Their advisors, Craig Heinke and Gregory Sivakoff, suggested that they compare the radio brightness and X-ray brightness of VLA J2130+12. Since systems made of a compact object (like a black hole or neutron star) that is pulling in material from a nearby star exhibit a strong correlation between X-ray and radio emission, it is possible to distinguish between black hole X-ray binaries and those binaries containing neutron stars and white dwarfs by combining radio and X-ray observations. Given the high ratio in brightness between radio and X-rays, VLA J2130+12’s behavior was most consistent with a quiescent black hole. It looked like VLA J2130+12 was the first Milky Way black hole X-ray binary outside of a globular cluster discovered by its quiescent emission.
So over about the next year, the five of us and a larger group of collaborators began building a solid case for the existence of a black hole in VLA J2130+12. This involved detective work to put the pieces together from a variety of sources, including VLA (radio) data from an unrelated project of ours, archival Hubble (optical) data, and predicting the past locations of VLA J2130+12 in time given its current motion. The radio properties all strongly indicated the presence of an accreting black hole, while the combined multi-wavelength properties and the estimated history of the binary’s motion ruled out a wide variety of other potential sources. In the end, we found that the system likely consists of a 0.1-0.2 solar mass star orbiting closely to a black hole.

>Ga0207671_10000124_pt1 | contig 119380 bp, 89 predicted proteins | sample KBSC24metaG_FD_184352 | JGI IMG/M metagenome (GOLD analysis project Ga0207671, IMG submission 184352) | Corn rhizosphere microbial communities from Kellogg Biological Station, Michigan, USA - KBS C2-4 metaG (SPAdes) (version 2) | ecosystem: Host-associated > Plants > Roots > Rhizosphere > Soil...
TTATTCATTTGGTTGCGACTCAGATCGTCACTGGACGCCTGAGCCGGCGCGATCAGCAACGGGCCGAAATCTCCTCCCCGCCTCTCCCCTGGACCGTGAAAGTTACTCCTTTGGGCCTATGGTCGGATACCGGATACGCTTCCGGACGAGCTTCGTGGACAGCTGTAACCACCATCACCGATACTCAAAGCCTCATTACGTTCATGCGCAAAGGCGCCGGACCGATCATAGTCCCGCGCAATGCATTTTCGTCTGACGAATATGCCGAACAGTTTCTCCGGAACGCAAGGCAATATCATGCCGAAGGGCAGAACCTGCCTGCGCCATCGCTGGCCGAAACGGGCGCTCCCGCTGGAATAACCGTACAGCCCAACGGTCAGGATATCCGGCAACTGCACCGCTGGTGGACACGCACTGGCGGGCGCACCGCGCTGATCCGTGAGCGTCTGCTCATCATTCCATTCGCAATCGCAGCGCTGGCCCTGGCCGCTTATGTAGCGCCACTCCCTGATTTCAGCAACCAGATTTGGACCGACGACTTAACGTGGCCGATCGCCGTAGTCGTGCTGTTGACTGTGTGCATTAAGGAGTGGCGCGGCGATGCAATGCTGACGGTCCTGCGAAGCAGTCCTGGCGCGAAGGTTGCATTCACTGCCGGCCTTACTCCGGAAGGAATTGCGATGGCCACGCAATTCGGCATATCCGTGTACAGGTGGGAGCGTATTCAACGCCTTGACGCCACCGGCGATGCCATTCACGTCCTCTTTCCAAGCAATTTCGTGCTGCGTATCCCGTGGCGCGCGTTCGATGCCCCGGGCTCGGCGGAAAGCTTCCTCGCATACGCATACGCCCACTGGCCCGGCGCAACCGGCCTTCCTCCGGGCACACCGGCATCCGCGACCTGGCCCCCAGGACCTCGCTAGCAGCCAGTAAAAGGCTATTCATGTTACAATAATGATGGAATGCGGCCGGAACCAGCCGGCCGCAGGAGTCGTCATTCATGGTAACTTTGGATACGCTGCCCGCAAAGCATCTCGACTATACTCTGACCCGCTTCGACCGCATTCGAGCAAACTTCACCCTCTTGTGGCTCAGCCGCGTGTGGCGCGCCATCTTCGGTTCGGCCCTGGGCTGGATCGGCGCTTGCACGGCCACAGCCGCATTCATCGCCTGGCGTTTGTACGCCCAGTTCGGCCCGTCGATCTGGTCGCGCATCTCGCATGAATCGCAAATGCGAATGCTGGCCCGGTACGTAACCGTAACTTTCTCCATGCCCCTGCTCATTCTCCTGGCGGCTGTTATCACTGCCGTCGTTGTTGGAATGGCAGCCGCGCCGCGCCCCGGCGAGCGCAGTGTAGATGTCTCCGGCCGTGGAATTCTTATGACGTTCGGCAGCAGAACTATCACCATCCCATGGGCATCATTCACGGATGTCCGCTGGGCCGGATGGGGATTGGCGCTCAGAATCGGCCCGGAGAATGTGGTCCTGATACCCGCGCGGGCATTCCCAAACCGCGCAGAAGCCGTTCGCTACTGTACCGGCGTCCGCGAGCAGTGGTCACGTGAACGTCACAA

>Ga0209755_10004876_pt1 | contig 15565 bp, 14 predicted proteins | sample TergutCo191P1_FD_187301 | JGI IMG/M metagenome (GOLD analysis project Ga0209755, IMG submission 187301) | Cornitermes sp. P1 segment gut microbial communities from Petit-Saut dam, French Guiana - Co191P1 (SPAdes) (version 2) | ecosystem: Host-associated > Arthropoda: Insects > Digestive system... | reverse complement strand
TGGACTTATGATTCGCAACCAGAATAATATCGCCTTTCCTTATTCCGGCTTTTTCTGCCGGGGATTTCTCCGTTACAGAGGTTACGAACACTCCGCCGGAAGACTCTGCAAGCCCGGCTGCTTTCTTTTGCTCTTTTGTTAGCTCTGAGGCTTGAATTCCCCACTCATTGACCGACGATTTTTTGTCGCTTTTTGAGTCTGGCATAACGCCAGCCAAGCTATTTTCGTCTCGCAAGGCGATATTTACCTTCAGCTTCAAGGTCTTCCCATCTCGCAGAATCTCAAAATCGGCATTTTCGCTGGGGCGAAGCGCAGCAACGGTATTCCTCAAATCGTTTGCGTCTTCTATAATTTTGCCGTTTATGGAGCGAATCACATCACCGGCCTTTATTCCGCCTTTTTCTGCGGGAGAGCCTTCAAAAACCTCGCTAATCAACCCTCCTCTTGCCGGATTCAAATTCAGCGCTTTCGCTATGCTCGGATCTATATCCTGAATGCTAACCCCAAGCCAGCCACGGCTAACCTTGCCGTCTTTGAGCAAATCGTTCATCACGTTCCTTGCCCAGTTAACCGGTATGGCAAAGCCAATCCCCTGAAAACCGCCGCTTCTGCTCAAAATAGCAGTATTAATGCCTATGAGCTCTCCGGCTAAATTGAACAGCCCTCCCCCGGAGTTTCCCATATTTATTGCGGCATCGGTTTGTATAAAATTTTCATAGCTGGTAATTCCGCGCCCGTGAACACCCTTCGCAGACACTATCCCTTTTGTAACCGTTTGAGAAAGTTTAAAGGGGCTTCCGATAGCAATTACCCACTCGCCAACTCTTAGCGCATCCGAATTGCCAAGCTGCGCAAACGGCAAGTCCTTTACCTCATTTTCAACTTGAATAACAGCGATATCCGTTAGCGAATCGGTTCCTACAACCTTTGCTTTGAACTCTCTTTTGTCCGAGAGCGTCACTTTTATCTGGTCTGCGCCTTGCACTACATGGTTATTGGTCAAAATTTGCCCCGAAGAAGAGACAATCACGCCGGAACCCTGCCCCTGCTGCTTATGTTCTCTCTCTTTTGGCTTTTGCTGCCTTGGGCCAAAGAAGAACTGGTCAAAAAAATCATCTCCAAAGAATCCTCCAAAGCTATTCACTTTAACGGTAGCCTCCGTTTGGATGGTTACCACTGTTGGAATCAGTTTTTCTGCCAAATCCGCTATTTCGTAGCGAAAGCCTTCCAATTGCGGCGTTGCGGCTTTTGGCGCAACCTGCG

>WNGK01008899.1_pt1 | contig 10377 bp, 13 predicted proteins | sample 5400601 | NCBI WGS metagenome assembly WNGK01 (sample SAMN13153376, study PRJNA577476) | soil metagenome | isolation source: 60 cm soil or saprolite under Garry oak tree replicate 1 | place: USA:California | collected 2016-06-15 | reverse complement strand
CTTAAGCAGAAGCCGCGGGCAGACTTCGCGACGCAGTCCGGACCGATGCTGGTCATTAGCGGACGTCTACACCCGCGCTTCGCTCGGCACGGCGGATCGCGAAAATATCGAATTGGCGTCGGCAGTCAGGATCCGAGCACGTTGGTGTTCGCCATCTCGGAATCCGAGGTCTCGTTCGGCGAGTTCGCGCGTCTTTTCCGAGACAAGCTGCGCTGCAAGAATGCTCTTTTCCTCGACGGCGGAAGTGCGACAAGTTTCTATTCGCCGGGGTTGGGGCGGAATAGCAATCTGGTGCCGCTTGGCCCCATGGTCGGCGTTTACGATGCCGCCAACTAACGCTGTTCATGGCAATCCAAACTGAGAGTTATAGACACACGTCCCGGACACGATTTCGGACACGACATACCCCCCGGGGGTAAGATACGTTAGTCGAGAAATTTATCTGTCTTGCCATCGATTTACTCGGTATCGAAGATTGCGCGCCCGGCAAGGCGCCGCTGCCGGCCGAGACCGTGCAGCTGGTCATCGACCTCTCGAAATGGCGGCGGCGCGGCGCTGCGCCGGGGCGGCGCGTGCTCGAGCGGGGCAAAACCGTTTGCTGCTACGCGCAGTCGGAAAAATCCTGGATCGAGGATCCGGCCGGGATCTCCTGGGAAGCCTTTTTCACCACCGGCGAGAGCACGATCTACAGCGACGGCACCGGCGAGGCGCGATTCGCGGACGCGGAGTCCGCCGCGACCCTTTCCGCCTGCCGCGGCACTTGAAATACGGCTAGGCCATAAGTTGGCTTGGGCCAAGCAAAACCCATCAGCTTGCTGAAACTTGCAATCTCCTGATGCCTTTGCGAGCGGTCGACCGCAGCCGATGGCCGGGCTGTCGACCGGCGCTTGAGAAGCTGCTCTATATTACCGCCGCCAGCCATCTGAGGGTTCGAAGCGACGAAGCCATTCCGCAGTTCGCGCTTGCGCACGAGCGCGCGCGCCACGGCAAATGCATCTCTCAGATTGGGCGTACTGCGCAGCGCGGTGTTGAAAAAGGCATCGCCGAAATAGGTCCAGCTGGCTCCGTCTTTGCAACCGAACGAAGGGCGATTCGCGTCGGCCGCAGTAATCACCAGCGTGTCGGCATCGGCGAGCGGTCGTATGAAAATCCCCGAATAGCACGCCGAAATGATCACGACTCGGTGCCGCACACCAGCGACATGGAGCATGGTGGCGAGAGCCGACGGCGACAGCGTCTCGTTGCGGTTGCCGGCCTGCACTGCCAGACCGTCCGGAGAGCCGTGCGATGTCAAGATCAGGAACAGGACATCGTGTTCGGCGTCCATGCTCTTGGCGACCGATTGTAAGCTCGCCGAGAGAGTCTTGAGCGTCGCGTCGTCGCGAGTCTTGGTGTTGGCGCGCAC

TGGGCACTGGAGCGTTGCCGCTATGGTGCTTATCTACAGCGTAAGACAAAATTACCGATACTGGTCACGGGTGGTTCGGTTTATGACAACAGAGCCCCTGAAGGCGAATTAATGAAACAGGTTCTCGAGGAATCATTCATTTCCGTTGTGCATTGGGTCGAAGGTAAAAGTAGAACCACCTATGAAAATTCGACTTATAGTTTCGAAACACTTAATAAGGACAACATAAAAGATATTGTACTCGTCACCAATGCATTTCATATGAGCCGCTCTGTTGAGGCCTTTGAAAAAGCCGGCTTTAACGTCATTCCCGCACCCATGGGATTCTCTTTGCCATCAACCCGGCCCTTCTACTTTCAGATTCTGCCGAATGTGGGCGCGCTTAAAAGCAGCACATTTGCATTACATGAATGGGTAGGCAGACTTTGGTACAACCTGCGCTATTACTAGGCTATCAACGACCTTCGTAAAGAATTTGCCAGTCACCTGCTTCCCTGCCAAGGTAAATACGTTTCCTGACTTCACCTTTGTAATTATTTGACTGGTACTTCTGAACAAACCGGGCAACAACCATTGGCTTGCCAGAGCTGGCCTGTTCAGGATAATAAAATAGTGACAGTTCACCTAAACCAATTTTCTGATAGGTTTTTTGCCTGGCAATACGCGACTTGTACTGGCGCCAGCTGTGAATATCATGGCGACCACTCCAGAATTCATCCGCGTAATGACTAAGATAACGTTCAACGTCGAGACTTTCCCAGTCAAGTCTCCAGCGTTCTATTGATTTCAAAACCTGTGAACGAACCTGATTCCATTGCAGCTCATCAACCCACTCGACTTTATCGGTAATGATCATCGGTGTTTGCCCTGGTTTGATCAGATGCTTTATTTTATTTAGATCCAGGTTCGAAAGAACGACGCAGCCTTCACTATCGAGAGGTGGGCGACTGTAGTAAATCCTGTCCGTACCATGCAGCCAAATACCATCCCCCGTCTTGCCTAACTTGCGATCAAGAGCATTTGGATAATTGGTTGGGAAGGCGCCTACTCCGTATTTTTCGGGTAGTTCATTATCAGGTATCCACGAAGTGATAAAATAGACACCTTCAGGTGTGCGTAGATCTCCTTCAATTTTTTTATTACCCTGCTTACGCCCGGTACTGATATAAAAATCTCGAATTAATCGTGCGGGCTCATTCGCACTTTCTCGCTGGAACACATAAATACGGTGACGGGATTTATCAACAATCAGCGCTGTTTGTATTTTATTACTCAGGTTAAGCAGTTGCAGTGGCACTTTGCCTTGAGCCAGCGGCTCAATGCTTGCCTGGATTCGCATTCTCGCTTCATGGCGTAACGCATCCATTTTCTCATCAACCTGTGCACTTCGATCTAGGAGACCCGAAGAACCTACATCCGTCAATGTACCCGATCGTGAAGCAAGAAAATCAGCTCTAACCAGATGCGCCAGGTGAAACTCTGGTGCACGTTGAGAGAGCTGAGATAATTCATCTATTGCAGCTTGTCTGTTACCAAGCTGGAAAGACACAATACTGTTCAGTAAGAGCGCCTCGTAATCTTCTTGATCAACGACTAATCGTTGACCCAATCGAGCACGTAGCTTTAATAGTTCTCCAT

Convinced that VLA J2130+12 likely contained a stellar-mass black hole, we began to explore the implications of this discovery. Given the relatively small area over which accurate distances to radio sources have been measured, the discovery of VLA J2130+12 as a black hole X-ray binary implies a large population of black hole X-ray binaries within the Milky Way. While less than 100 have ever been detected, previous estimates of the total population range between 100 and 10,000, using a technique called population synthesis. With this method, detailed computer simulations combine the populations of all of the different types with our knowledge of how stars are born, evolve, and die (and in the case of nearby stars, how they interact), to predict the number of different types of systems in a galaxy. However, by assuming relatively simple models of the likely locations of Galactic X-ray binaries, I was able to estimate that VLA J2130+12 implies at least 26,000 quiescent black hole X-ray binaries in the Milky Way, and possibly millions.
So, why is there a discrepancy, despite decades of research? We hypothesize that most black hole X-ray binaries are in systems where the companion star is very close to the black hole. Such systems will produce low amounts of X-rays, even when actively pulling in material. The all-sky monitoring instruments that have been our most effective resource for discovering new Galactic black hole X-ray binaries are not sensitive enough to detect the shorter, fainter outbursts of these systems. Since the estimates from population synthesis are calibrated against the brighter systems, previous models likely excluded the most numerous class of X-ray binaries.
VLA J2130+12 is representative of a much larger number of hibernating black holes in the Milky Way. However, to identify and confirm the nature of large numbers of the black hole X-ray binary population, and in turn to further our understanding of the formation and evolution of black holes (and neutron star) X-ray binaries, we need to employ new methods. Large-scale radio surveys (looking for nearby sources with the expected spectrum) and/or deep wide-field X-ray surveys of the Galactic bulge (where most of the known black hole X-ray binaries are located) will be essential.